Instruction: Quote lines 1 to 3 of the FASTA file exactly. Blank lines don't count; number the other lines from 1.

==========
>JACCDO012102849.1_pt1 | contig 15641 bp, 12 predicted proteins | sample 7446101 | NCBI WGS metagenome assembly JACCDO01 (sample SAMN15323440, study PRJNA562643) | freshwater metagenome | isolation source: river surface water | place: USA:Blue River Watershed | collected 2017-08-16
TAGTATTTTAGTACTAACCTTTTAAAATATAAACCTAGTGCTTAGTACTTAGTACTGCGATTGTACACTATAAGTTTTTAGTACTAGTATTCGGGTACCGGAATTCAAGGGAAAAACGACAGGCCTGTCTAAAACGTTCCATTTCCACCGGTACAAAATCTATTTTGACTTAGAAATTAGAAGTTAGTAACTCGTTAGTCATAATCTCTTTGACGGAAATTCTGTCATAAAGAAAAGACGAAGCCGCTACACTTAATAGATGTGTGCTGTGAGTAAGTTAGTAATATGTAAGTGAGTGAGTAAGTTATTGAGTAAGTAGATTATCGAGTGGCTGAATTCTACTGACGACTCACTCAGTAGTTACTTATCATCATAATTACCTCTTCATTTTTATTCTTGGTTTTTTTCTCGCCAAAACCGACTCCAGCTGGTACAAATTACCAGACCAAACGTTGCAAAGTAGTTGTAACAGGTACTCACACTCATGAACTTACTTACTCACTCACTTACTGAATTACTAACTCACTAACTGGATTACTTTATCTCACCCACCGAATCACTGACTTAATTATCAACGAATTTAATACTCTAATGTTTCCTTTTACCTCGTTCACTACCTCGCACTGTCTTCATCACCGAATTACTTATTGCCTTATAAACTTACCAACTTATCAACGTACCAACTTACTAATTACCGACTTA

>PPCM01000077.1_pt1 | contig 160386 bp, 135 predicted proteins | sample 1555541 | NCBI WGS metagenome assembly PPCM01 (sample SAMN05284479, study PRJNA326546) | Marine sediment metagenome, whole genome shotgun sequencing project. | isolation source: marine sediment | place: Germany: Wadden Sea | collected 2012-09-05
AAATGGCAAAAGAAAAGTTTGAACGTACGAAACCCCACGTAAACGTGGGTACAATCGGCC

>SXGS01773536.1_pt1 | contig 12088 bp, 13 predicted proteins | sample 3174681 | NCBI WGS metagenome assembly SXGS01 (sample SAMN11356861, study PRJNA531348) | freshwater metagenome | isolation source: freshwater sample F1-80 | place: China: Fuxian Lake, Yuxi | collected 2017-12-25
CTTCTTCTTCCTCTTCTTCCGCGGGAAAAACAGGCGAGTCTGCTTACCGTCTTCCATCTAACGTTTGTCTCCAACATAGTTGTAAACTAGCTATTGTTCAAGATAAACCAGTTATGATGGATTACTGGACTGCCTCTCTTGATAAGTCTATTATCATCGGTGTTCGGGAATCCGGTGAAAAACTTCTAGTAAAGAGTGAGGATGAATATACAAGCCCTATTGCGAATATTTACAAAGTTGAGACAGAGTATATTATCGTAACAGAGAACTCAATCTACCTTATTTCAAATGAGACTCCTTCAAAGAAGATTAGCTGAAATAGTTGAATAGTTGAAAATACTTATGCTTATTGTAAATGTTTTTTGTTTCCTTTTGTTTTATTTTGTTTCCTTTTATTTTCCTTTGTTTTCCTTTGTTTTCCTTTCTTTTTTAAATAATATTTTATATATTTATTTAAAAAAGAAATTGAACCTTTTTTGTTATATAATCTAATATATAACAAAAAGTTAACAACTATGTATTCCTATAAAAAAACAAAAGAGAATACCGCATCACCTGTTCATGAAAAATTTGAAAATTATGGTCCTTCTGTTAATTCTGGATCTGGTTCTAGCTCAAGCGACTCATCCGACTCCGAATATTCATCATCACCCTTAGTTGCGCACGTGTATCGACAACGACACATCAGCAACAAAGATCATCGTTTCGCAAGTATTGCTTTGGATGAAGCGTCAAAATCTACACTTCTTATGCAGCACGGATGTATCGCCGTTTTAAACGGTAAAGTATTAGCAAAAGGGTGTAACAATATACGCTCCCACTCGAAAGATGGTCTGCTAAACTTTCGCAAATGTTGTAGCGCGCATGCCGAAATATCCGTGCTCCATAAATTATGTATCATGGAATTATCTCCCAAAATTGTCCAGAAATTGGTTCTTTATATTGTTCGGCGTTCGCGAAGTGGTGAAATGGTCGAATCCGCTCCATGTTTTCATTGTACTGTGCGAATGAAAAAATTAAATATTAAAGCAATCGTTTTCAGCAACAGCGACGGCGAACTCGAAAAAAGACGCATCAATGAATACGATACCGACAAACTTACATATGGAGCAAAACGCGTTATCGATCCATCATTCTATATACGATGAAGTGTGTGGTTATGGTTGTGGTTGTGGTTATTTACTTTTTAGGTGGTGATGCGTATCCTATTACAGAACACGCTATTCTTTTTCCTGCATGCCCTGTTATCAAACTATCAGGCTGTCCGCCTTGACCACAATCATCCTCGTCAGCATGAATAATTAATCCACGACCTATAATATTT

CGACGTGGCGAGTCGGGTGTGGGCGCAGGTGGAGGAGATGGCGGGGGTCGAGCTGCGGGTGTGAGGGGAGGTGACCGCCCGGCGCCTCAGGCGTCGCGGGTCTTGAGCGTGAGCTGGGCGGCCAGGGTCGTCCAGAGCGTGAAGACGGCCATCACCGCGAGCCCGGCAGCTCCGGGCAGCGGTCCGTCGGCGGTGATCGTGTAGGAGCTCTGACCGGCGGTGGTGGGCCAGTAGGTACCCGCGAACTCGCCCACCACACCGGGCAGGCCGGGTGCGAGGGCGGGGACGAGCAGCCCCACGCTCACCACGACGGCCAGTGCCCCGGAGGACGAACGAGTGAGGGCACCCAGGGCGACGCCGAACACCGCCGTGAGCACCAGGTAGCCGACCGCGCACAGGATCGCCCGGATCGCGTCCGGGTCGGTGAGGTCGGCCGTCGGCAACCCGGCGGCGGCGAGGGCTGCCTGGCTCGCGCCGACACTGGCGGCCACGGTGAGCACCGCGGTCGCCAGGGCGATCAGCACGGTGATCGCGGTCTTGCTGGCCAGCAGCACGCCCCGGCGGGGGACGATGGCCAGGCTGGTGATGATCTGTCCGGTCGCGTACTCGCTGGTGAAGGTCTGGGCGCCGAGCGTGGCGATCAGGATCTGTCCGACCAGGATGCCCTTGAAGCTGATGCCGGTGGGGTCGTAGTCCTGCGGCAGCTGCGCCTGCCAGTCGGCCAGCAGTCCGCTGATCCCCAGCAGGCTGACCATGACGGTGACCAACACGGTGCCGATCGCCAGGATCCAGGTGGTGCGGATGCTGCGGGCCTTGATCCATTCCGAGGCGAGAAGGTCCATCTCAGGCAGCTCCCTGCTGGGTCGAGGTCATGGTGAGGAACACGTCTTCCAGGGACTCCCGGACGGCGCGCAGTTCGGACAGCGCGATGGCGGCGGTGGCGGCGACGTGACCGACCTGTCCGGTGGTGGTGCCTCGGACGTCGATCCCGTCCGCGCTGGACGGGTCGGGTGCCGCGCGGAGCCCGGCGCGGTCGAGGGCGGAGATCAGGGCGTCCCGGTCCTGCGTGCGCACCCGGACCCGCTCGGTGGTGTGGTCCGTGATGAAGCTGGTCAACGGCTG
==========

>JACCDO012102849.1_pt1 | contig 15641 bp, 12 predicted proteins | sample 7446101 | NCBI WGS metagenome assembly JACCDO01 (sample SAMN15323440, study PRJNA562643) | freshwater metagenome | isolation source: river surface water | place: USA:Blue River Watershed | collected 2017-08-16
TAGTATTTTAGTACTAACCTTTTAAAATATAAACCTAGTGCTTAGTACTTAGTACTGCGATTGTACACTATAAGTTTTTAGTACTAGTATTCGGGTACCGGAATTCAAGGGAAAAACGACAGGCCTGTCTAAAACGTTCCATTTCCACCGGTACAAAATCTATTTTGACTTAGAAATTAGAAGTTAGTAACTCGTTAGTCATAATCTCTTTGACGGAAATTCTGTCATAAAGAAAAGACGAAGCCGCTACACTTAATAGATGTGTGCTGTGAGTAAGTTAGTAATATGTAAGTGAGTGAGTAAGTTATTGAGTAAGTAGATTATCGAGTGGCTGAATTCTACTGACGACTCACTCAGTAGTTACTTATCATCATAATTACCTCTTCATTTTTATTCTTGGTTTTTTTCTCGCCAAAACCGACTCCAGCTGGTACAAATTACCAGACCAAACGTTGCAAAGTAGTTGTAACAGGTACTCACACTCATGAACTTACTTACTCACTCACTTACTGAATTACTAACTCACTAACTGGATTACTTTATCTCACCCACCGAATCACTGACTTAATTATCAACGAATTTAATACTCTAATGTTTCCTTTTACCTCGTTCACTACCTCGCACTGTCTTCATCACCGAATTACTTATTGCCTTATAAACTTACCAACTTATCAACGTACCAACTTACTAATTACCGACTTA

>PPCM01000077.1_pt1 | contig 160386 bp, 135 predicted proteins | sample 1555541 | NCBI WGS metagenome assembly PPCM01 (sample SAMN05284479, study PRJNA326546) | Marine sediment metagenome, whole genome shotgun sequencing project. | isolation source: marine sediment | place: Germany: Wadden Sea | collected 2012-09-05